Richard Bogren, Gill, Daniel J.
For Release On Or After 01/08/10
By Dan Gill
Early references say lettuces were cultivated 3,000 years ago by the Babylonians and possibly earlier by the Chinese. Lettuce seeds were sealed in Egyptian tombs, and lettuces were served to Roman emperors. On European tables during the Middle Ages, lettuce was mostly eaten hot. By 1865 seed companies offered 113 kinds to America’s gardeners. Today, lettuce is so popular that new and interesting varieties appear in seed catalogs every year.
Although you may read about cultivating lettuce during the summer in northern states, our summer temperatures are way too hot for lettuce to endure them. Lettuce is a cool-season crop for us in Louisiana. Our lettuce-planting season extends from September through March, and harvest ends in May.
Garden lettuces can be divided into three classes based on habit of growth – leaf or loose-leaf types, semi-heading types (such as butterhead and romaine or cos) and heading or crisp-head types.
Crisp-head lettuces, such as the iceberg types available in supermarkets, are more of a challenge to grow here, so I recommend you stay with the leaf and semi-heading varieties. Other than generally avoiding the heading types, feel free to try just about any variety that strikes your fancy.
Leaf lettuces are the most decorative and least-demanding. They also are among the most heat-tolerant lettuces we can grow. This type of lettuce grows in a loose rosette of foliage, and the leaves can be smooth or crinkled, pointed, lobed, curled or ruffled. Foliage color runs from deep ruby red to dark green to pale greenish yellow, with just about every combination in between.
Leaf lettuces are fast-maturing and can be ready to begin harvesting just 40 days after planting. Harvesting is best done by cropping the plants regularly. When cropping, remove only the largest leaves and allow the plants to continue to grow and produce. A bed of leaf lettuce harvested this way can produce salads for a month or more. It’s a good idea to plant several crops in succession through the growing season for continued harvests.
Butterhead lettuces have soft, tender leaves and relatively loose heads. Their fragile leaves make them difficult to ship and pricy at the supermarket, but they’re easy to grow. And they’re delicious. They can be harvested by cropping, or an entire plant may be harvested as the center leaves grow over and form a loose head. Varieties to choose include Bibb and Buttercrunch.
Romaine, or cos, lettuces are tall, upright and thick-leaved. Their thick midribs and sweet, juicy texture have made them especially prized for salads. They range in size from 8-inch heads to larger heads that can reach well over a foot tall. The foliage can be red or green, smooth or ruffled.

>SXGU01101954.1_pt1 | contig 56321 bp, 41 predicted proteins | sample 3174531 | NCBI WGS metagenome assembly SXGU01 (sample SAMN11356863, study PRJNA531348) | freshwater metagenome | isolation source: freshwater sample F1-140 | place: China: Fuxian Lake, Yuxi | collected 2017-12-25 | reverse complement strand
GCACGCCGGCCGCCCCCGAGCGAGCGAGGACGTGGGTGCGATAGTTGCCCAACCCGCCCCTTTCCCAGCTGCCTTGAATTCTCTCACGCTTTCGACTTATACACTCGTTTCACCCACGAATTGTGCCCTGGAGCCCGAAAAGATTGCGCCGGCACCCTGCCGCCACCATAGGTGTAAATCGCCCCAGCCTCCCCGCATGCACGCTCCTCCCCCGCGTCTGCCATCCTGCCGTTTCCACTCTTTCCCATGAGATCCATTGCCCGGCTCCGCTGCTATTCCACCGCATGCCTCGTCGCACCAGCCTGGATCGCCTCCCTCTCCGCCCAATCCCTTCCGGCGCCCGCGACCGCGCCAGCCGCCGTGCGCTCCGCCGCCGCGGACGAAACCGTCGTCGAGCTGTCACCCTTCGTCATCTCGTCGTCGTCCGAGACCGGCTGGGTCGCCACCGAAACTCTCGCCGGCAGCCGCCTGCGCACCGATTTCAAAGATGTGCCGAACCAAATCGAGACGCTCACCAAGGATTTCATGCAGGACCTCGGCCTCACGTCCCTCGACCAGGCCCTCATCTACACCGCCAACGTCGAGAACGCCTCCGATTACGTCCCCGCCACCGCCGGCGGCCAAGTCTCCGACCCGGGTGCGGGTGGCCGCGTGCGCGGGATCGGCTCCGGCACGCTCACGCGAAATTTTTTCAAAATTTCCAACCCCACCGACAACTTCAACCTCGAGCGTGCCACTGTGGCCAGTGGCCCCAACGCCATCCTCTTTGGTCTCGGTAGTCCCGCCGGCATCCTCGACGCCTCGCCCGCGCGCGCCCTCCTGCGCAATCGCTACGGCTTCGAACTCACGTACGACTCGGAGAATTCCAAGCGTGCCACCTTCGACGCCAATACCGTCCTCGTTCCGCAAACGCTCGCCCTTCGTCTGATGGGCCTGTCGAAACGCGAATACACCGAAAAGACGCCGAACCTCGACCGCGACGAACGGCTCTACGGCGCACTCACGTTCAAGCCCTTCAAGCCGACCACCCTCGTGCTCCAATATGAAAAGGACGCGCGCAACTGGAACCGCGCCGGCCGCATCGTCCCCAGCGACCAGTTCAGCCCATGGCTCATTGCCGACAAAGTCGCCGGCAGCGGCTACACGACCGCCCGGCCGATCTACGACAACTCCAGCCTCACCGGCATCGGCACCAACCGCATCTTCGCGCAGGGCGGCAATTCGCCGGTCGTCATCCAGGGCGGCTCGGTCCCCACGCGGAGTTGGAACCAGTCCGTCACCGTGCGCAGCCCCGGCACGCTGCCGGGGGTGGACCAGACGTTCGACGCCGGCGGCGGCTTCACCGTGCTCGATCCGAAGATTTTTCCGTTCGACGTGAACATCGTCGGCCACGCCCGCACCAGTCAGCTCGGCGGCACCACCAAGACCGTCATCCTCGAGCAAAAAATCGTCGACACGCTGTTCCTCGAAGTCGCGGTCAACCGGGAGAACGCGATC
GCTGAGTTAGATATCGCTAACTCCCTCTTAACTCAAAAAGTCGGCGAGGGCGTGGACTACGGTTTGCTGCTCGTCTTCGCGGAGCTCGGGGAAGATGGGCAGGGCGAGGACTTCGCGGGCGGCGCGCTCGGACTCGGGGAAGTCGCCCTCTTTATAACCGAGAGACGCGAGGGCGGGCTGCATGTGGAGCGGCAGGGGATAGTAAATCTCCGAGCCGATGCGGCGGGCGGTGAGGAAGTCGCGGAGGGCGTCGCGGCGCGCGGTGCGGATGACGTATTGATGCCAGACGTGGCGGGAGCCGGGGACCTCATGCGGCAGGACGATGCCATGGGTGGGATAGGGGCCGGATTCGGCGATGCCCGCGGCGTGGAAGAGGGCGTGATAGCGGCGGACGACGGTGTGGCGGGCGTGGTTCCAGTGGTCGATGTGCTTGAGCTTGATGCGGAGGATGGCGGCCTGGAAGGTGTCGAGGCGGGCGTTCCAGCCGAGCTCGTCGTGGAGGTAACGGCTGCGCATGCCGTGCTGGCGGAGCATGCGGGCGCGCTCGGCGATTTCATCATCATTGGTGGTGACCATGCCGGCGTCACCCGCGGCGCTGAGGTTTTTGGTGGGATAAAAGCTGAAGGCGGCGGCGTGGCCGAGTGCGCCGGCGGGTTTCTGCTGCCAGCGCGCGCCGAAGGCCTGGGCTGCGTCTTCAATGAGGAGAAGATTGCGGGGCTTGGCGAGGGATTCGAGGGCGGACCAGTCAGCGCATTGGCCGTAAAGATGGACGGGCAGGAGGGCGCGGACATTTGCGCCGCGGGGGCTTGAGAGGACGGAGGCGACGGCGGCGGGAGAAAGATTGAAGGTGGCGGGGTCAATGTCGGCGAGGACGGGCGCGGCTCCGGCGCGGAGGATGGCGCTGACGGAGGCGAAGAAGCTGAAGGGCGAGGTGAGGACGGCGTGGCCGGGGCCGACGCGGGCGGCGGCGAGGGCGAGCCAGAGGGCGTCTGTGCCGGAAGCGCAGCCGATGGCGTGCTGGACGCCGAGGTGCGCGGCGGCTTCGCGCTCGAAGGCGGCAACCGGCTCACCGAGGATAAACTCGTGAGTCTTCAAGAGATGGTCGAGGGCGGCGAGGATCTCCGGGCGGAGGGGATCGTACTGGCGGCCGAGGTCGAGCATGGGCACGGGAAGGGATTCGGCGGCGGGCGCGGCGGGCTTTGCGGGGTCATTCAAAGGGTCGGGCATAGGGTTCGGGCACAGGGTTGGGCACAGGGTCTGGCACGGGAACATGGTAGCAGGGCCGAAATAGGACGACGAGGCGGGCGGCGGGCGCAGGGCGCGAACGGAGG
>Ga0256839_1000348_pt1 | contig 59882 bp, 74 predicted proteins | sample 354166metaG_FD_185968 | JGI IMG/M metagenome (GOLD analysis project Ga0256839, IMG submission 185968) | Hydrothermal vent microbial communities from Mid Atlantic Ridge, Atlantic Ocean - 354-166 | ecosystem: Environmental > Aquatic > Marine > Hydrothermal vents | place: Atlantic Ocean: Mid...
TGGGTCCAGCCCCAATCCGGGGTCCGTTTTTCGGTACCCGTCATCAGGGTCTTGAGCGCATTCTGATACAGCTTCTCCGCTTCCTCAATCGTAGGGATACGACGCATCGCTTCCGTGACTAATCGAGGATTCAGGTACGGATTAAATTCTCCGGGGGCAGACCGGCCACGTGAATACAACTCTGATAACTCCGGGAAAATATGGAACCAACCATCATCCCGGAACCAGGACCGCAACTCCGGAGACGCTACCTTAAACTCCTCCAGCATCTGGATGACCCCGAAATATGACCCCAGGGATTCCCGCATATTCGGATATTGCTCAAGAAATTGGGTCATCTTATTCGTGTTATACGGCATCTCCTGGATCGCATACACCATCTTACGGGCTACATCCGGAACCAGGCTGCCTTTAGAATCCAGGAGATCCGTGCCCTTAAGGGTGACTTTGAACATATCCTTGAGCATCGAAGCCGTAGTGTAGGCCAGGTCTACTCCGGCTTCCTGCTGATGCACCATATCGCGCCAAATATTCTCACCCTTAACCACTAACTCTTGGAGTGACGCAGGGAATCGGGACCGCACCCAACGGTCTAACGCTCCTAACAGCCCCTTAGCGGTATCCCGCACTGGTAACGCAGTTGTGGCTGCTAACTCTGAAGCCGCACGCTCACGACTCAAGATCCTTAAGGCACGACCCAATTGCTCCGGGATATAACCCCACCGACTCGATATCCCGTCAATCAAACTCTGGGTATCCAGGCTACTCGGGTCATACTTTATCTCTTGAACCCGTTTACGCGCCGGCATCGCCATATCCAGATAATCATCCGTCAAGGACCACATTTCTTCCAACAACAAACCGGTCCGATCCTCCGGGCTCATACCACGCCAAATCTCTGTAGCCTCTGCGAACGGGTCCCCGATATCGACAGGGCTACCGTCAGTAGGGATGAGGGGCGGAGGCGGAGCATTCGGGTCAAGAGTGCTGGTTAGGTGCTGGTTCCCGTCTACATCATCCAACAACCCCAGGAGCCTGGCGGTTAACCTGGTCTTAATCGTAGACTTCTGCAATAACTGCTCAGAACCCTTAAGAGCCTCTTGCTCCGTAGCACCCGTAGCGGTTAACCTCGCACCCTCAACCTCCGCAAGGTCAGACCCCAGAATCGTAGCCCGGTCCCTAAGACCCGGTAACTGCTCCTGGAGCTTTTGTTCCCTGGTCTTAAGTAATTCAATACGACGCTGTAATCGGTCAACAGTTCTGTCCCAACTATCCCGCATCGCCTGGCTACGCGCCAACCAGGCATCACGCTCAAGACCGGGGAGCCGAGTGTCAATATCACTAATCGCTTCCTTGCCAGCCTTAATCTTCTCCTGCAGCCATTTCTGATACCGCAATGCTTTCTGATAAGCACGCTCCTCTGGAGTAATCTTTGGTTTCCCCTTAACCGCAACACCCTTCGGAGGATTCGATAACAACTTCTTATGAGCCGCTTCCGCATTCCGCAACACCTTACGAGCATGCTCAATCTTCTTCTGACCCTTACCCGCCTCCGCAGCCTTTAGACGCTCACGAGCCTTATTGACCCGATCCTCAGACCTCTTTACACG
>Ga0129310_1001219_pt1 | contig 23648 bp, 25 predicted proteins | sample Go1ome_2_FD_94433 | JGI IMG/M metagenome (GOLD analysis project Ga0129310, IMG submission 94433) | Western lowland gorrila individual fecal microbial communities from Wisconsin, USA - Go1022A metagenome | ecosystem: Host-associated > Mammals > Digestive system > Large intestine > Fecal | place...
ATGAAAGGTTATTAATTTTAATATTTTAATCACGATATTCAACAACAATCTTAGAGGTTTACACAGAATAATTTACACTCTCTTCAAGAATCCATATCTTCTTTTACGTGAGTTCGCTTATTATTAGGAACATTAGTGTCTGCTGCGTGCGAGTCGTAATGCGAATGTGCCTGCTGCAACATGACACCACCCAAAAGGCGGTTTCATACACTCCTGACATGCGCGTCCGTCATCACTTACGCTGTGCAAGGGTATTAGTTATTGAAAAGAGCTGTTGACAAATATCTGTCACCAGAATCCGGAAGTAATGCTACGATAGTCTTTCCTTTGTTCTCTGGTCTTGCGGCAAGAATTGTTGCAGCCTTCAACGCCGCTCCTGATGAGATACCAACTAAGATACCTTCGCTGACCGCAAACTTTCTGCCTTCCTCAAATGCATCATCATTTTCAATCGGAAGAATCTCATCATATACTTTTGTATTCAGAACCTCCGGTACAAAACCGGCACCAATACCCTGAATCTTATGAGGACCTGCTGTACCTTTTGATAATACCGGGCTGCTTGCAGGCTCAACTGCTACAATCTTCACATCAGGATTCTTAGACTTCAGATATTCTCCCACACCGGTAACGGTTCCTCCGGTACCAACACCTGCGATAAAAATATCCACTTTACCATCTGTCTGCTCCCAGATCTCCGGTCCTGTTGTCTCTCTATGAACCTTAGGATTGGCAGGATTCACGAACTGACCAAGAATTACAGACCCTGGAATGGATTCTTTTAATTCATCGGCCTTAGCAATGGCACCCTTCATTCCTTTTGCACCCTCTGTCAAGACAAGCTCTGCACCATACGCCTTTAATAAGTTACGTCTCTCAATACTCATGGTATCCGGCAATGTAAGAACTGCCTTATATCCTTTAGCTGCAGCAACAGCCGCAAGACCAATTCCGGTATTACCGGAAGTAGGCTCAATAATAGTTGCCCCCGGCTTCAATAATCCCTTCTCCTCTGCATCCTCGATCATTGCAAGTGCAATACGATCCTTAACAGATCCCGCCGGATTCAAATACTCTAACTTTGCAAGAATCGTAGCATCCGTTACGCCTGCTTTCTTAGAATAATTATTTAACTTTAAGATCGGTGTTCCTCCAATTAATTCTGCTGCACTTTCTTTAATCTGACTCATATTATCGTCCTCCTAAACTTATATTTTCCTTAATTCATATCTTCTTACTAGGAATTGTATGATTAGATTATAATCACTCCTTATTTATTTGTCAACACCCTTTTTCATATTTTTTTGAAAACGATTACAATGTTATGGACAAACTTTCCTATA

Lettuce transplants of various types are generally available in area nurseries and can be planted now through late March. You will find a much larger selection of varieties available from seeds that are sold locally in seed racks and by mail-order companies.
Plant lettuce seeds into well prepared beds that have been amended by digging in a 2-inch layer of organic matter, such as compost or rotted manure, and an all-purpose granular fertilizer. Lettuce seeds need light to germinate, so they are simply pressed or lightly raked into the soil surface. Water frequently until they germinate, and once they come up, thin the plants to the appropriate spacing. The average spacing is about 10 inches between plants.
For best quality, lettuce must be encouraged to grow rapidly. This is done by keeping the plants well watered and fertilized. Water them thoroughly during dry weather and keep the plants mulched to prevent drought stress. Sidedress with granular fertilizer every six weeks or apply a soluble 20-20-20 fertilizer every two weeks during the growing season. Stress from drought, heat or low fertility encourages the lettuce to become bitter.
Even though lettuce is best grown here in the winter, hard freezes occasionally can damage the foliage. If temperatures in the mid-20s or lower are predicted, throw a layer of pine straw or sheets of fabric over the plants to prevent frost burn.
Lettuce is wonderful harvested moments before the salad is dressed and served. In Louisiana, all lettuce should be harvested by early to mid-May because high temperatures will cause the lettuce to become increasingly bitter and bolt, sending up flower stalks.
Its beauty, ease of culture and delicious foliage make lettuce an excellent choice for any gardener. Even flower gardeners should give it a try. You’ll be glad you did.